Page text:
Judo Grand Prix Budapest 2014: Day 1 Finals

Summer Judo action is underway in Budapest, Bloody Elbow is featuring a live stream of all the action.

This weekend brings us another of the major events in this year's Judo circuit, the Grand Prix in Budapest, Hungary. Since we are now in the full swing of Olympic qualification season, the points at these things matter because they get athletes ranking places towards that 2016 berth. If they manage to get ranked highly enough, it also gets them seeding at major tournaments and a chance to avoid their higher ranked rivals until later in the competition. This increases their chances of medalling and means they aren't getting tired out by hard fights earlier on, so these points matter. Because of this, every one of these competitions will have a handful of big guns who deserve to be seen at work. The people to pay attention to are:

The big man in the u60kg weight class (pun intended) is 2014 World Champ and 2014 All-Japan champ Naohisa Takato. The 21 year old owns this division and is something special to watch , even by the standards of Japanese lightweight men. He blends together Japanese technical mastery with the kind of rugged physicality you usually see from European fighters or the Mongolians To give you a taste of what he can do, here is a video of his 2014 All-Japan win (in the red belt). Also worth paying attention to at that weight, 2010 European champ and London Olympian Sofiane Milous, 2013 European champ and multiple European medalist Amiran Papinashvili of Georgia and world silver champ Amartuvshin Dashdavaa of Georgia. I'd also keep an eye on Brit Ashley McKenzie. He won in cuba and looks like he might be finally coming into form.

at u66kg, one name is more interesting than any of the others, European and World champ Georgii Zantaraia of the Ukraine. He is always worth keeping an eye on, he does exciting stuff on a regular basis. Outside of him, I'm curious to see what Kengo Takaichi, the Japanese entry at this weight, can pull off. He won the 2014 All Japan Championships and is unbeaten so far this year.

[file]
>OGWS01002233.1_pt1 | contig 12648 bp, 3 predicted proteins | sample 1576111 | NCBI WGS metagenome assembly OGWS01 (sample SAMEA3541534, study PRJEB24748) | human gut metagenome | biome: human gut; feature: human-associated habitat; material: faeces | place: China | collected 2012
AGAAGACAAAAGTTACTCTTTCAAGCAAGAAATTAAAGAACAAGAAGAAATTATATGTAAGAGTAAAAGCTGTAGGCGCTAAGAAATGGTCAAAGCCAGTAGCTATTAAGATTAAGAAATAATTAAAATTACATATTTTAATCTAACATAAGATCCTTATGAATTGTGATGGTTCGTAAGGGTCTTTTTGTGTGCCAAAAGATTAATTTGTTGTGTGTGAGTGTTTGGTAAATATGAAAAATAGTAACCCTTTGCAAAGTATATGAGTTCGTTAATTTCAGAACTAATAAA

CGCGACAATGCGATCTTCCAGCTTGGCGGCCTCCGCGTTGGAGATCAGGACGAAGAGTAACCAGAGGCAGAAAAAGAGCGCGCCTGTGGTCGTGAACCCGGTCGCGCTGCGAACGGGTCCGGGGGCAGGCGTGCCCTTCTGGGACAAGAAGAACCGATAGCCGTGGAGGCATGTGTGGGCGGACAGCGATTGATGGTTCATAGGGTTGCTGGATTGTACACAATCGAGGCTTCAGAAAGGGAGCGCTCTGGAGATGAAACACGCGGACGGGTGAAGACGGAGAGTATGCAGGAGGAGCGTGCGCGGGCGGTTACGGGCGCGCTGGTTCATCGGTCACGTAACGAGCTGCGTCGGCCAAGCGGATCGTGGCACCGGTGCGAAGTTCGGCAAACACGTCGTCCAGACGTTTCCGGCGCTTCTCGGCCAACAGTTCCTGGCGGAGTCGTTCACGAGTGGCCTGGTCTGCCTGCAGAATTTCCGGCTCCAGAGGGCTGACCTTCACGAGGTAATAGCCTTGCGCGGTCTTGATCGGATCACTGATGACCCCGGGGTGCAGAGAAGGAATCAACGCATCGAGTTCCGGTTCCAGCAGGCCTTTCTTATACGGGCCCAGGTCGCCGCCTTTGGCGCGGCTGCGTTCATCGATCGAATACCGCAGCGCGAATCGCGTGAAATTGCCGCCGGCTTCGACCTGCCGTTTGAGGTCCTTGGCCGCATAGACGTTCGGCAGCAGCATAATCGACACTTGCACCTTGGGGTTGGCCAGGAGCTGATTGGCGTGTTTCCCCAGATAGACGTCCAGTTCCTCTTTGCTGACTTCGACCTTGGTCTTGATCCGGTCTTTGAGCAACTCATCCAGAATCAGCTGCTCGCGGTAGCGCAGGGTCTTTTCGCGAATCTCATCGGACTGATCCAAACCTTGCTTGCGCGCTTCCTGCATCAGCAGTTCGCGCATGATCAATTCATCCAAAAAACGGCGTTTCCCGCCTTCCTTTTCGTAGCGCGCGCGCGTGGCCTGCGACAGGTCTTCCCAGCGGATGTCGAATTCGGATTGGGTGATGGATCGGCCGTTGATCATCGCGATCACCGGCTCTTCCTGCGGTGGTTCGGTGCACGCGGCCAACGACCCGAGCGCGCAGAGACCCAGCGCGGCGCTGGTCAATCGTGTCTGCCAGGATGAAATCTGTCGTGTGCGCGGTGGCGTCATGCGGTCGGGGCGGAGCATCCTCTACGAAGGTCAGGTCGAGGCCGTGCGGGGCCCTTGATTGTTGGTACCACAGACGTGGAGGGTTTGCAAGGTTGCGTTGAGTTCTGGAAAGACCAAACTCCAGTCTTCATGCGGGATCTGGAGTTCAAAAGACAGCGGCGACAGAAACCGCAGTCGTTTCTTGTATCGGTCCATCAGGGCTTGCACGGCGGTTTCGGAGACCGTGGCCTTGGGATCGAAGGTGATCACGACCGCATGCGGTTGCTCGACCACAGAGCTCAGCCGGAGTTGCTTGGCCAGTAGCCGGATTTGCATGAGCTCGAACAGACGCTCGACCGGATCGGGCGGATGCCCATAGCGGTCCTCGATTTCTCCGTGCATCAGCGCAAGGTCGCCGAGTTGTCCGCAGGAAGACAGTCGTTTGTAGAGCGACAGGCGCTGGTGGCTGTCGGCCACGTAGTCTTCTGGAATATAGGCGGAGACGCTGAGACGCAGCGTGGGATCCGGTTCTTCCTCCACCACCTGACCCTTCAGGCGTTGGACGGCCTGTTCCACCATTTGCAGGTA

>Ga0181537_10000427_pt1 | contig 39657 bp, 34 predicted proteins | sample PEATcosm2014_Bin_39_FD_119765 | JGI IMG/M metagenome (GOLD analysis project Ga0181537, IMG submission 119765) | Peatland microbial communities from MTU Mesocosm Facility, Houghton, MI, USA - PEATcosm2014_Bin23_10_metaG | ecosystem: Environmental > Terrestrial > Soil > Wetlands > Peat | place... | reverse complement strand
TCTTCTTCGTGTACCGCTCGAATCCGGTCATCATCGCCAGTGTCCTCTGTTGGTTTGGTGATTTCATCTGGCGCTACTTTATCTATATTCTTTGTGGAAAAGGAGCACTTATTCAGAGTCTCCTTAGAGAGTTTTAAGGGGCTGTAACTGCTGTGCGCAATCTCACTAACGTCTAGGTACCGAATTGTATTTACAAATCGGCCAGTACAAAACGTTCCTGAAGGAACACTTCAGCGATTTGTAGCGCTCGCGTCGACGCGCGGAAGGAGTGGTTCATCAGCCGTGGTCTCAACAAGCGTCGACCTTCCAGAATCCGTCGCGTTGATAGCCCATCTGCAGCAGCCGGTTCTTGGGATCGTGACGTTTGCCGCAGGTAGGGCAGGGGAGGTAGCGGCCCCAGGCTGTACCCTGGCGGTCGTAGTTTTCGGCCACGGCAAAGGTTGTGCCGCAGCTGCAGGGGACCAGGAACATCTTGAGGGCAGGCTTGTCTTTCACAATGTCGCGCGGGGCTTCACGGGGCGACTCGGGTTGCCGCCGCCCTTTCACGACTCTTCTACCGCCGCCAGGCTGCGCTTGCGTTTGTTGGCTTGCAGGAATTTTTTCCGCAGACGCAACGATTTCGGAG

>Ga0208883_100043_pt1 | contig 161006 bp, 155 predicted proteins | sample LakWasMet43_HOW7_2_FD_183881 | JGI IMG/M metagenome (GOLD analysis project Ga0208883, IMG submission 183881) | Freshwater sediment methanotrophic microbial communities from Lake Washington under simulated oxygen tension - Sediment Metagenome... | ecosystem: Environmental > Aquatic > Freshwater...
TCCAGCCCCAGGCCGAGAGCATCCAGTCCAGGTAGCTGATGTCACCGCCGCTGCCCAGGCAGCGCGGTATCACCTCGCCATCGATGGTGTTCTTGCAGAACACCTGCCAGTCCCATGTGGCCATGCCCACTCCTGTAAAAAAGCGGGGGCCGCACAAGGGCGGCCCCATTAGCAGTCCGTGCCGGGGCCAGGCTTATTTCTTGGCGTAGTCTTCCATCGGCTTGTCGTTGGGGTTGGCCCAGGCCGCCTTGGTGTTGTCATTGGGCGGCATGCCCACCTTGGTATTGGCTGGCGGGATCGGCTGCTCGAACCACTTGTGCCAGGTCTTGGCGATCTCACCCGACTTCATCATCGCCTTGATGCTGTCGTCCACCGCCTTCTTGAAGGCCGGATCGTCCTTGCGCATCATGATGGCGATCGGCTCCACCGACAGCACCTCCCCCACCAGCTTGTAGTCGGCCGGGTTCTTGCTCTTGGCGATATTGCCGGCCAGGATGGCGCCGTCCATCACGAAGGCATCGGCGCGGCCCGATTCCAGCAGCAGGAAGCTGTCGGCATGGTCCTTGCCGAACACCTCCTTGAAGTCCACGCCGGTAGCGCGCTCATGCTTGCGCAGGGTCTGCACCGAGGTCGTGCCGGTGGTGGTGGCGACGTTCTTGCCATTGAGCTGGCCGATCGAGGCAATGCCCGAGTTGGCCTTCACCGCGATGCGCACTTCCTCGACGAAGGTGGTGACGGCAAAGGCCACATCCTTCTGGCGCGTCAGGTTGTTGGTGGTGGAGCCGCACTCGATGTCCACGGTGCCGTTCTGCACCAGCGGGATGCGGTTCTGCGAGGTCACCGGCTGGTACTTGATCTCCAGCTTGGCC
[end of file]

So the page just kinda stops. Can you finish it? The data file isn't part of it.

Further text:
At u73kg, my favourite would have to be Khashbaatar Tsagaanbaatar of mongolia. He has a mountain of medals to his name including a 2004 Olympic bronze. a 2009 World gold and a raft of Asian medals. Interestingly enough, he also has a silver (should have been gold IMO) from the 2013 world Sambo championships. Also watch out for London gold medalist and 2013 European champ Lasha Shavdatuashvili of Georgia.

At +100kg, the last man to beat Teddy Riner, 2010 WOrld champ and 2014 All Japan Championship winner Daiki Kamikawa will be back in action. Granted, his win was contentious and Riner made him look bad in the rematch, but he is still a very, very skilled heavyweight who can beat anyone else. And Riner isn't there. I'm hoping for a bit of intrigue again from the dark horse of the Havana world cup, Chris Sherrington of the UK as well. It would make life fun.

At u48kg, Japan is letting 19 year old 2011 World cadet champ and 2014 All Japan champ get some experience. I'm very curious to see what we'll get from her. This is a weight Japan has owned pretty much forever, so she has a lot to live up to. At u52kg, Priscilla Gneto of France continues her comeback to world Judo. Unfortunately for the London Bronze medalist, she is again in the same pool as London Olympian and 2013 world champ Majinda Kelmendi of Kosovo. Gneto lost to her in Cuba, so it will be interesting to see who gets the rematch.